This list just scratches the surface of areas where AD is becoming an important identity repository. All of this concentration of identity into AD brings obvious benefits as we start to talk about identity life cycle management. Namely, having fewer identity stores means having fewer places to provision and de‐provision user accounts when a new user joins or leaves the company. It also brings additional challenges. It means that your company now relies on AD more than ever for critical business functions—meaning that AD must be highly available and highly secure 24×7×365. In addition, the practices you put in place around provisioning, managing, reporting, and auditing your users in AD must be rocksolid because those AD users now have access to a large percentage of your corporate resources, including everything from sensitive HR and business performance data to potentially non‐public customer data. More than ever, managing AD is about managing access to your company's very lifeblood! To that end, let's dive into a little more detail about the technologies associated with AD that can and will have a role in your management and automation of that platform.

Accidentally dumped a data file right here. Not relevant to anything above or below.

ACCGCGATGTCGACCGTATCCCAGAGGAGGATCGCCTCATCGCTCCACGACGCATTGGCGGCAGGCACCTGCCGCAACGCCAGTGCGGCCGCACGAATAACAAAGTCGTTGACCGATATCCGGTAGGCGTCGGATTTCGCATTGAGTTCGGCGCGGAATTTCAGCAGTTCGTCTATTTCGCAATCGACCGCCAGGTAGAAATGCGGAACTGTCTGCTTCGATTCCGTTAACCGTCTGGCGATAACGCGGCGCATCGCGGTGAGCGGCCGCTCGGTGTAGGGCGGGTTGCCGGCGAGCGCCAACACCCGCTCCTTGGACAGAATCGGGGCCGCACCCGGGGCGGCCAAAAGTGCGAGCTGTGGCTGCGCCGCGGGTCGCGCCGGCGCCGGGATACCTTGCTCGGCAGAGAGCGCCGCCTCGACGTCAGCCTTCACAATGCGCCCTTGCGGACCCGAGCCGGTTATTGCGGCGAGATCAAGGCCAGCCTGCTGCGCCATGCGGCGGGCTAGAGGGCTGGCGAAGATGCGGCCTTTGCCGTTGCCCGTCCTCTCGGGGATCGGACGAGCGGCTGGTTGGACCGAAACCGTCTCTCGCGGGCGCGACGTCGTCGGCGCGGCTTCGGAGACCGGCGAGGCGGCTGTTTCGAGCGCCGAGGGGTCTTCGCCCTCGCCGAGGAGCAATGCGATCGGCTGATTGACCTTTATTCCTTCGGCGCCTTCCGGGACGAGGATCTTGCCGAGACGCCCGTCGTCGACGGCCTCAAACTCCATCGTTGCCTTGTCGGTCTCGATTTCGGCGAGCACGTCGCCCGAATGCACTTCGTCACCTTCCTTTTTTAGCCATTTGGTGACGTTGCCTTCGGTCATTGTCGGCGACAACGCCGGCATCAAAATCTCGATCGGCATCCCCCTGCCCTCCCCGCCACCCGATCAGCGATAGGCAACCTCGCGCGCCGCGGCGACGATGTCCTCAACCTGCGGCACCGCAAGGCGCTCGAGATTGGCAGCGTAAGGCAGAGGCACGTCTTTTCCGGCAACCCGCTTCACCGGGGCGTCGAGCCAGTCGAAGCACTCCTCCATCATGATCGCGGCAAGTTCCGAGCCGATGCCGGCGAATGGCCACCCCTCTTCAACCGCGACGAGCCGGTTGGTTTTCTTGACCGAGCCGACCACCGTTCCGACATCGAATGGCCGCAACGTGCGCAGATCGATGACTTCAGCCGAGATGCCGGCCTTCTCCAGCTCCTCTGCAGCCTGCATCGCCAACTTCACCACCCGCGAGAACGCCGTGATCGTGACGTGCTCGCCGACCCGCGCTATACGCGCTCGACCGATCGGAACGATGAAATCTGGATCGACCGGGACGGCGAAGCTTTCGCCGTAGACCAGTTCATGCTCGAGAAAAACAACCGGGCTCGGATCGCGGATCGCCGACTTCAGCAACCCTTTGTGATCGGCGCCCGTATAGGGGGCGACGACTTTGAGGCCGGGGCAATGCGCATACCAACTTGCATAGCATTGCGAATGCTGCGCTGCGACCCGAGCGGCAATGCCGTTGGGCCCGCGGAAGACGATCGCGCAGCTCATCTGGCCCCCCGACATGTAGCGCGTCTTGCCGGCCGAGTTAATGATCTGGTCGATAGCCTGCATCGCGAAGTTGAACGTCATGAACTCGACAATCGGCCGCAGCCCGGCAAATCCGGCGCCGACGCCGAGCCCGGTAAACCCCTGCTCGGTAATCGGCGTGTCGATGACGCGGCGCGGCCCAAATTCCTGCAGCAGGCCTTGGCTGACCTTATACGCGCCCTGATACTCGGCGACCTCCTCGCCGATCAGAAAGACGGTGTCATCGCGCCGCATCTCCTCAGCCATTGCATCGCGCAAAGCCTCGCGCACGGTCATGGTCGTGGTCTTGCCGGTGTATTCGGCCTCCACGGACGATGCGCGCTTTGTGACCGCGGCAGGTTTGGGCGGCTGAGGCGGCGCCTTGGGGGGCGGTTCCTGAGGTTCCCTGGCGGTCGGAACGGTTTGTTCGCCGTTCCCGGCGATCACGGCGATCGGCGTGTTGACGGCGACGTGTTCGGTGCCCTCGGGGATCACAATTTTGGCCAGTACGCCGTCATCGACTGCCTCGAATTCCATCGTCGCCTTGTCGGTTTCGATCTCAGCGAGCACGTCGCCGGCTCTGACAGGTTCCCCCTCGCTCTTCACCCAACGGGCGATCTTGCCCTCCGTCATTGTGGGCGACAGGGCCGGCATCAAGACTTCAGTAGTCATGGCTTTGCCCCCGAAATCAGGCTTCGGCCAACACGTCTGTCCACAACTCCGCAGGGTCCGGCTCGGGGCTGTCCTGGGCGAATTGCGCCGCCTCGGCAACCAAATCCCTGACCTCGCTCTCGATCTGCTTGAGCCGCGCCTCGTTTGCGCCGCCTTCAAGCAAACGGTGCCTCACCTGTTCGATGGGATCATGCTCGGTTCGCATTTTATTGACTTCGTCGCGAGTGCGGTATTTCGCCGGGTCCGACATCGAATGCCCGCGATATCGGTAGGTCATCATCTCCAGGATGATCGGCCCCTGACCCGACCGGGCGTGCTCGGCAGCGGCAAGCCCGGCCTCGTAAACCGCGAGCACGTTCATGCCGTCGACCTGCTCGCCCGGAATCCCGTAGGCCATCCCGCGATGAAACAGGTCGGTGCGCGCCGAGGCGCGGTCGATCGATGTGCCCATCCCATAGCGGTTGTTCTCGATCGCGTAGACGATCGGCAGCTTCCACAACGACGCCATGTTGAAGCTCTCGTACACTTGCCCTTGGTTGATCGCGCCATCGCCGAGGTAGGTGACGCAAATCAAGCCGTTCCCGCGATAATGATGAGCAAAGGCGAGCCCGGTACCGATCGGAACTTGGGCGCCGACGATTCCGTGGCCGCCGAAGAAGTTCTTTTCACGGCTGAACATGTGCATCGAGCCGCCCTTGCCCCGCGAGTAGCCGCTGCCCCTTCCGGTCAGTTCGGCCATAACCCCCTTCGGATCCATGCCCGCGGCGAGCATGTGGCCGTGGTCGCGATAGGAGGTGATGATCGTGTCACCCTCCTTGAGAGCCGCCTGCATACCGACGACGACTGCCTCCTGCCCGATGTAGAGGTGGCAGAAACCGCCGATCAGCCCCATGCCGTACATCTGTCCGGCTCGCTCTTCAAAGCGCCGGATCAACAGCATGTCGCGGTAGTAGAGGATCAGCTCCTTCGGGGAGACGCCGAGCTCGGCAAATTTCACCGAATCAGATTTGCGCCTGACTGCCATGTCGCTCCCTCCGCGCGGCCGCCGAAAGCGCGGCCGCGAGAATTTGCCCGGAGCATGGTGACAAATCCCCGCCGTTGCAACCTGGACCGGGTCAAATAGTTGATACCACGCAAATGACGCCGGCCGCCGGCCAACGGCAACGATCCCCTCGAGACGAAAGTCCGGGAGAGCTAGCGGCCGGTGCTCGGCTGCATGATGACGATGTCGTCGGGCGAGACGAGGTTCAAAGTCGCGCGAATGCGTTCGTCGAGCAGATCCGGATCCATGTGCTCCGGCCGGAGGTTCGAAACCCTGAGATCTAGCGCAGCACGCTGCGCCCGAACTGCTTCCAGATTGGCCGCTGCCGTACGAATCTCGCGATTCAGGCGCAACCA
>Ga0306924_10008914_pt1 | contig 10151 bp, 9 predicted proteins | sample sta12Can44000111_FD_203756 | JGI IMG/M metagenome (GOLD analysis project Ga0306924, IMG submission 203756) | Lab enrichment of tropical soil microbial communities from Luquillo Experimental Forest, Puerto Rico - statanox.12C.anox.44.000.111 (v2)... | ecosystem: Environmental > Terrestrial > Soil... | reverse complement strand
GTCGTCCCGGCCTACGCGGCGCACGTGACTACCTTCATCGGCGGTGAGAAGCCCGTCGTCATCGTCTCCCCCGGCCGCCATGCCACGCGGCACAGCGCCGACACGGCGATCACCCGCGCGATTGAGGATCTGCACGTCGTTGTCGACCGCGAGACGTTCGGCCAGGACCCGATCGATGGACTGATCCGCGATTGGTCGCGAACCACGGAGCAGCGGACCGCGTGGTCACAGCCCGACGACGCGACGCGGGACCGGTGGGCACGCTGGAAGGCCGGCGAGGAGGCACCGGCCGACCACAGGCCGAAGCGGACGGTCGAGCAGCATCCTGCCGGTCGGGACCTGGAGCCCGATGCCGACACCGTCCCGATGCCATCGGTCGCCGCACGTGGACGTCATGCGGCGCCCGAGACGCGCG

As I mentioned earlier in the chapter, AD heavily leverages the LDAP protocol as the standard way that people can interact with it. LDAP is a platform‐agnostic protocol that many popular directory servers use today, and thus AD can be accessed by any platform or application that supports LDAP clients. Note that Microsoft also includes its own proprietary interfaces in AD, including the Active Directory Services Interface (ADSI), which provides similar services to LDAP as well as Microsoft‐specific ones that provide access to features that are specific to AD. LDAP lets you authenticate to, search, and modify AD data.